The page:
Chris Byers: How can leaders infuse their desire to give back to their communities and to their? What are some ways they think they can do that? 

Ryan Patel: I'm a big believer. You can make money, give back. I think there is there and there's a couple of ways. I think one, you can infuse it in the mission, right? If it is closely aligned with what you're doing, that makes sense. And that's pretty genuine if you're trying to. Make an impact if it's clean water or whatever your food like food sustainability or if you're in retail or tech. All those things. I think the other thing too, it also comes on the individual eye. The good, the guy. I always feel like this is a little unique, but take the temperature of the company just because that the company has a certain things that they want to give back. What is the employee's care about? And go ahead and include that into the conversation, even though it may not be tying it back to the business. I think that's so impactful, especially if it boys and girls club or kids anything related that you when you have a workforce that does have that kind of demographic that is there, it's amazing that we don't see that more often. And I think usually people are afraid to do that or have give options where people can raise their hand and add places and organizations. Because I think part of too of that, Chris, is that we lack awareness. We lack the awareness of what's out there, who's doing what, who's doing good. And I think sometimes you need people around you to tell you, Hey, do you know so-and-so did X, Y and Z? Oh, I didn't know that existed. Didn't know that was a problem. I want to learn more. 

Chris Byers: I know you've in particular have some impact in the API community. I'm curious if you could tell some people who probably hear that. Maybe I'm not totally sure what that is. Would look for you, maybe to talk just a little bit about that and the way you've tried to contribute.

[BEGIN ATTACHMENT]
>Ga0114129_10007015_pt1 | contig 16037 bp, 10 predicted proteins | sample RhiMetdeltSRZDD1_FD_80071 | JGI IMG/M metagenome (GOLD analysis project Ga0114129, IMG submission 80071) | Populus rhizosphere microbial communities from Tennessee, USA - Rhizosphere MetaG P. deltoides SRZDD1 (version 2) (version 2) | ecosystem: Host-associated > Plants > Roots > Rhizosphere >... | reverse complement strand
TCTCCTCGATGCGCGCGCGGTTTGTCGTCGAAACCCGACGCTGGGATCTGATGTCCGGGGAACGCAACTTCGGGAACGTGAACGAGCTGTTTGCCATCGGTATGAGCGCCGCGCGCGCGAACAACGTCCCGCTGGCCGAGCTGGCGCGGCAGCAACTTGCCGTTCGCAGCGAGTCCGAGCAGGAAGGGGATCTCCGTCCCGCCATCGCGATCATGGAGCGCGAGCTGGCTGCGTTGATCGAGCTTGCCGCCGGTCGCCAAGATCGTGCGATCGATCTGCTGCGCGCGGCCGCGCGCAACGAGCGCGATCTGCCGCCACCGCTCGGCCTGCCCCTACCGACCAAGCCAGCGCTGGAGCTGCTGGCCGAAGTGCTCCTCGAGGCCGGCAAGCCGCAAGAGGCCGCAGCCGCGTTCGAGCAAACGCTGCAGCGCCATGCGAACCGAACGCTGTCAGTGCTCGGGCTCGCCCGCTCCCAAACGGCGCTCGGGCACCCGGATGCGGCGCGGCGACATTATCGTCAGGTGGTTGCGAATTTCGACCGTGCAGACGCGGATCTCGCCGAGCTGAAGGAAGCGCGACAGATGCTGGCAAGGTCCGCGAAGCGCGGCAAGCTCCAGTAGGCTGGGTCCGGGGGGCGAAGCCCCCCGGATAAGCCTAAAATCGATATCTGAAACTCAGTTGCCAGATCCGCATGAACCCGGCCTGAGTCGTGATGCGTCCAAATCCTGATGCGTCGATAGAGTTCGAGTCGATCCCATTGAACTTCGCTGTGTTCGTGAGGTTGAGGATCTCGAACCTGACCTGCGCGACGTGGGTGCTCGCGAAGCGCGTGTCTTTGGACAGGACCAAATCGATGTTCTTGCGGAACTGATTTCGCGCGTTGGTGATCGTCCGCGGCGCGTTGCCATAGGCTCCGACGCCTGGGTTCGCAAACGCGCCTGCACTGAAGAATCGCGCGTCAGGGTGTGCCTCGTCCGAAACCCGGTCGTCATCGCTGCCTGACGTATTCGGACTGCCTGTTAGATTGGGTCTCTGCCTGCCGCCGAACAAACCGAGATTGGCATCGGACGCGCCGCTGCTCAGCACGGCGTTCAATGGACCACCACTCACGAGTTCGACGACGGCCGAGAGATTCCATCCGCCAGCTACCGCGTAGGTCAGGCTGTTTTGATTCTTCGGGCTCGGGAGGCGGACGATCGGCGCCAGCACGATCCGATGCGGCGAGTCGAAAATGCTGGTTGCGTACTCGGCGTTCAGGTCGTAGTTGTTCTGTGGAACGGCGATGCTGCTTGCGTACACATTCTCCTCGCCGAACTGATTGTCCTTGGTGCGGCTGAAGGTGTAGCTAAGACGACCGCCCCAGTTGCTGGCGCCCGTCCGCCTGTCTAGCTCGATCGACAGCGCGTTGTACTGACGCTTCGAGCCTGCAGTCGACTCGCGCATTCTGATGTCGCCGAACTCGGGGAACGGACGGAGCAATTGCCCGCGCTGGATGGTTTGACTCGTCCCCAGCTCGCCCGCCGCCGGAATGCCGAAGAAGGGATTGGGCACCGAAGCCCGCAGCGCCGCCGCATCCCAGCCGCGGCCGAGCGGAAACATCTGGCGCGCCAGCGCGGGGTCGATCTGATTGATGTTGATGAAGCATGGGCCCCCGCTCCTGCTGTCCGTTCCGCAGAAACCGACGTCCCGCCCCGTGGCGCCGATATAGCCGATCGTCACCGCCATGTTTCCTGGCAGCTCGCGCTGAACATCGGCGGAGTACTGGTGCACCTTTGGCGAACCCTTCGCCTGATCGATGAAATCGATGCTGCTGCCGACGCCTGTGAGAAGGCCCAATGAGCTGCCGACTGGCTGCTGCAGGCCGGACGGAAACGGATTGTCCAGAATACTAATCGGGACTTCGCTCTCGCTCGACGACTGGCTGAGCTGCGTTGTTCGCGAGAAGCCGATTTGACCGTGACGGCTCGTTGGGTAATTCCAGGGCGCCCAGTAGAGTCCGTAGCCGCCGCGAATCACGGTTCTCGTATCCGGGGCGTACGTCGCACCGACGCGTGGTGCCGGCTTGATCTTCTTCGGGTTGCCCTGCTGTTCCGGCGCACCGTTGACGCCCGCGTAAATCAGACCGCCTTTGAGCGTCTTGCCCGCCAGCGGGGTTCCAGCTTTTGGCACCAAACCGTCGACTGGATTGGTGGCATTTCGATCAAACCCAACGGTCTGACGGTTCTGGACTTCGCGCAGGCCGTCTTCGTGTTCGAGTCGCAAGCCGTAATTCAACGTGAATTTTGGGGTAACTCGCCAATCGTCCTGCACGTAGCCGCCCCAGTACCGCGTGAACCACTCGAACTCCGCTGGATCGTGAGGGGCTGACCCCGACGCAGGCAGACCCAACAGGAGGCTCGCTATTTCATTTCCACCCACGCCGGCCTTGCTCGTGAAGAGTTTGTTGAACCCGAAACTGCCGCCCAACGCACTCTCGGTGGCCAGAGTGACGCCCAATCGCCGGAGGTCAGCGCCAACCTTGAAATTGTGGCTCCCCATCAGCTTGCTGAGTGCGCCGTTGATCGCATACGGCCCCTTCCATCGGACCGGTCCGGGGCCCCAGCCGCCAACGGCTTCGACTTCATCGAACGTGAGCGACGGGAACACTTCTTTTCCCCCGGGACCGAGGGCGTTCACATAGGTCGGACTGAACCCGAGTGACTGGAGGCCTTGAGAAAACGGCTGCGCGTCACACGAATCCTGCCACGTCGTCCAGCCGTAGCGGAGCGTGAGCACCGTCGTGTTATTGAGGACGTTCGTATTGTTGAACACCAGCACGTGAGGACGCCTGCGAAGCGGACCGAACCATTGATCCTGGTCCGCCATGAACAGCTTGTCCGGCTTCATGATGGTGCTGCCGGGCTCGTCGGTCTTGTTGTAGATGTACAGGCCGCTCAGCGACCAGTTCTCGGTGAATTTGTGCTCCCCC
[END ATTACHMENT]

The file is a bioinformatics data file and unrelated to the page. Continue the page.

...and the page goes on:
Ryan Patel: Obviously, the Asian American and Pacific Islander Heritage Month is meh, and it's very interesting because I think the whole point of employee resource groups when there are all kinds of ethnicities, there eventually is to be continued to be equal. Technically, they shouldn't exist because that means we're all equal. These ones exist because it's trying to give awareness of not just the struggle of generations before us, and currently just it's just a gift in a safe place. So here's what culture looks like from those countries. My message in months like this when I get asked, especially with the AAPI community in general, is that it's not just about our community, it's our community. Joining with another community, all communities that we share similar values. So then we can get rid of that bias. And that's where I come from, is that how do we really solve this or we can get rid of that? I know why there's barriers right now because there's not enough equality. But if we can work together and not feel like in silos, then we can really do that change. This is why companies keep making statements because their statements are not actionable items. And I think for me, I'm trying my best to create conversations around actionable things, why we have not got there and also understand the differences and the cultural differences that can be positives that people typically in the past put a mystery